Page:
Learning From Deacon Harold Burke-Sivers’ “Why Be Catholic?” — Part 2

A few weeks ago I offered notes from Deacon Harold’s presentation at St. Augustine Parish in South Bend. This is Part 2 of stepping back and thinking about (and hopefully learning!) from his  style and content. (Here’s Part 1).

Thinking About Deacon Burke-Sivers’ Talk/Sermon

Great recognition and application of the stages of evangelization. Deacon Harold made it very clear that it’s important to really engage with where people are at, i.e. while St. Thomas Aquinas might offer a moving (and certainly valuable) justification for the existence of God, St. Thomas Aquinas is not likely to have the same weight or pull on an unbeliever as he might on us. So, we need to start with real basics, without immediately jumping to quotations from our tradition (even if they are from some of the greatest Christian thinkers in history!). In this example, he demonstrated some of the unique considerations of pre-evangelistic and evangelistic preaching. 

Importance of pre-evangelistic and evangelistic preaching. Pre-evangelistic and evangelistic preaching are mentioned in Fulfilled in Your Hearing (1982, USCCB), but don’t receive a full explanation or description. I think Deacon Harold provided a great example of what this might look like in a Catholic context. In Show Me How to Preach Evangelistic Sermons, R. Larry Moyer notes that many “Church leaders who rarely speak to an audience of non-Christians feel very comfortable before their own people but may lack confidence before an audience of unbelievers” (p. 17). This is probably true for us as Catholics as well. Ask many priests, ministers, and catechists if they’d rather prepare a talk on the existence of God to be presented to “seekers” or indifferent agnostics, or a talk on the spirituality of Catholic marriage to be given at a diocesean family life conference –and most would probably choose the later.

By preaching evangelically and apologetically, Deacon Harold was modeling for us how we can start these same conversations (confidently!) with those we may interact with. This reveals the reality that while pre-evangelistic and evangelistic messages are directed at non-believers (by definition), hearing these messages greatly edifies and helps believers as well because we learn through example how to articulate our faith. Deacon Harold’s message was such that an unbeliever could connect to it and engage with his points without being distracted by too much “church” language or terminology–at the same time the predominately Catholic audience could learn apologetics by example.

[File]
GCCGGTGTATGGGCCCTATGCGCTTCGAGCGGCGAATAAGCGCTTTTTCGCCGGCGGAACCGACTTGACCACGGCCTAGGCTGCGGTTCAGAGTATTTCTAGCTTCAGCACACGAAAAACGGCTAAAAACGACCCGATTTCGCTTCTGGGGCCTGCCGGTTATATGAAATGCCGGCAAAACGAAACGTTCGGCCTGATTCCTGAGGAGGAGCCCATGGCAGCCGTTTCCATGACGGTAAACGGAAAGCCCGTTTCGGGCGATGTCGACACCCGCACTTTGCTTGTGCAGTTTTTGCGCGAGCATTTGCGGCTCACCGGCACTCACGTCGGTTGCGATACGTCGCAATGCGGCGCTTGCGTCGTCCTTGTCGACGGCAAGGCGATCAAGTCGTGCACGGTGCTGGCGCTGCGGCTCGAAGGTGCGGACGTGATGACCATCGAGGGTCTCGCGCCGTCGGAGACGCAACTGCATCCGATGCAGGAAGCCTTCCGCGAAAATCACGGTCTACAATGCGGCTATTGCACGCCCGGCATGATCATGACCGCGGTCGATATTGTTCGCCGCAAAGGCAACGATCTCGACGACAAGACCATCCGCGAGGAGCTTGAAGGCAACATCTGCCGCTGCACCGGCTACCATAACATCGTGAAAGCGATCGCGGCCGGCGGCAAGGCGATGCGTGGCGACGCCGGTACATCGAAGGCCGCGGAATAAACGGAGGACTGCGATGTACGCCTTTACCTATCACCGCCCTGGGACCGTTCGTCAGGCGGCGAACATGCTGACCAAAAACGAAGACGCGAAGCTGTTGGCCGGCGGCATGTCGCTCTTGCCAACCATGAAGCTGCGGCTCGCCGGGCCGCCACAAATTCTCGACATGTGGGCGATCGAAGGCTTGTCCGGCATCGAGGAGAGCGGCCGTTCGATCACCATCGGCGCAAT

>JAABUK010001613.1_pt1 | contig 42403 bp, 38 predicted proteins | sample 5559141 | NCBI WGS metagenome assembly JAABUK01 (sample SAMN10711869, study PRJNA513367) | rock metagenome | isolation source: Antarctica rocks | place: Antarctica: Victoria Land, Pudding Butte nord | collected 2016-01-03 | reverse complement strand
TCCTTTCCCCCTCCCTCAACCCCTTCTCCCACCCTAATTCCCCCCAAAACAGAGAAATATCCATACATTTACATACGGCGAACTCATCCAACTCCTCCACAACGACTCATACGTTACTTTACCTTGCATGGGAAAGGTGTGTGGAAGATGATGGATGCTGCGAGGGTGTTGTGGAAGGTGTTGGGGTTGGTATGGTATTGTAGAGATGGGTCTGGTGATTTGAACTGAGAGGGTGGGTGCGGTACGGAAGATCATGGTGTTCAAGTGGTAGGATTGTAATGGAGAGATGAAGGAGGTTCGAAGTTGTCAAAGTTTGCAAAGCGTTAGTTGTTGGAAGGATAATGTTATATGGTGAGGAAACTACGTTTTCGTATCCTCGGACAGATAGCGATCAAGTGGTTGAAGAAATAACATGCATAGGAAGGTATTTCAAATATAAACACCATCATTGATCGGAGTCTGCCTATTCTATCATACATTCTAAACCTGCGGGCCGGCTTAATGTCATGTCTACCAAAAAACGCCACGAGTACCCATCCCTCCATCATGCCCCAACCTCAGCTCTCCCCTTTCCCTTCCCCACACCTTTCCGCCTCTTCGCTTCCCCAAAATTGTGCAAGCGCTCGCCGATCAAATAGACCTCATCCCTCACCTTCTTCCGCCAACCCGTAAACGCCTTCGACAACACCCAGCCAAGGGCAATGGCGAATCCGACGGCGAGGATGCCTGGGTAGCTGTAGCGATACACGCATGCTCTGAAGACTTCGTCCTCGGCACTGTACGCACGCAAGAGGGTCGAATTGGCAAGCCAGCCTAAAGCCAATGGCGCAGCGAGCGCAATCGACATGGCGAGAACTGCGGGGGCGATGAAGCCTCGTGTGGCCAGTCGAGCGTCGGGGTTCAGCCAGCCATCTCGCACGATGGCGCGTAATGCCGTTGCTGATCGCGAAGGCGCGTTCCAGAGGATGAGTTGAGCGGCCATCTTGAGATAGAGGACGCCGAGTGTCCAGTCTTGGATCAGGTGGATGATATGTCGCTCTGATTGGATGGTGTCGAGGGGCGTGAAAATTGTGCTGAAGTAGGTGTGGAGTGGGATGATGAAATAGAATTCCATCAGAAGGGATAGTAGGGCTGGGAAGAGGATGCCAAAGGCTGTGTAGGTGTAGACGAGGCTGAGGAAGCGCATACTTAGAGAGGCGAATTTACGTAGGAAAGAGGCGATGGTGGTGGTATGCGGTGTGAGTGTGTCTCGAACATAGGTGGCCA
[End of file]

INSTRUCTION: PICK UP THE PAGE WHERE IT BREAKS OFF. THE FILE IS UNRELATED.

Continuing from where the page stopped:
Was Deacon Harold preaching or speaking? Does it matter? I asked this question (in a general sense) to a group of about 2o Divinity students, seminarians, ministers, and professors a few weeks ago in a discussion seminar following my talk on Evangelistic Preaching. I think this is an open question for reflection, and received some valuable comments from the group. One seminarian pointed out that using the word preaching is important, because it implies a specific relationship with the Word of God. It signals that the person speaking has allowed the Word to place a claim on them. It signals to the hearers that this is not just information being presented, but a privileged encounter with the Word of God in faith. Sr. Jamie Phelps, O.P., added that sometimes, however, the word preaching is confusing for hearers since it is often not through of in the broad sense that would include non-liturgical preaching or preaching by any baptized believer (in contrast with the uniquely clerical preaching of Eucharistic homilies).  

In principle, I agree with the seminarian, that preaching is a powerful term. We shouldn’t toss it around flippantly, but by recognizing and claiming the power of preaching the Word of God, we are making a statement of faith. We shouldn’t shy away from making that claim when done in proper humility, preparation, and communion with the local church (diocesean bishop).  Yet, it is true that while this is theologically correct–some people might be confused (and possibly put off) by a non-liturgical evangelistic sermon given by a baptized (non-cleric) male in a Catholic parish being called preaching.

Deacon Harold is (obviously 🙂 ) an ordained deacon, but the question of preaching outside of liturgy still exists. As a member of the audience for his talk, it truly felt like I was listening to preaching (great preaching at that!). His talk was rooted in the Word and deeply grounded in prayer. I would be comfortable defending the claim that he did more than just give a talk, he preached (to use the terms of Stephen Wright) a teaching/evangelistic sermon.

EvangelizationFaith FormationPreaching | Tagged 

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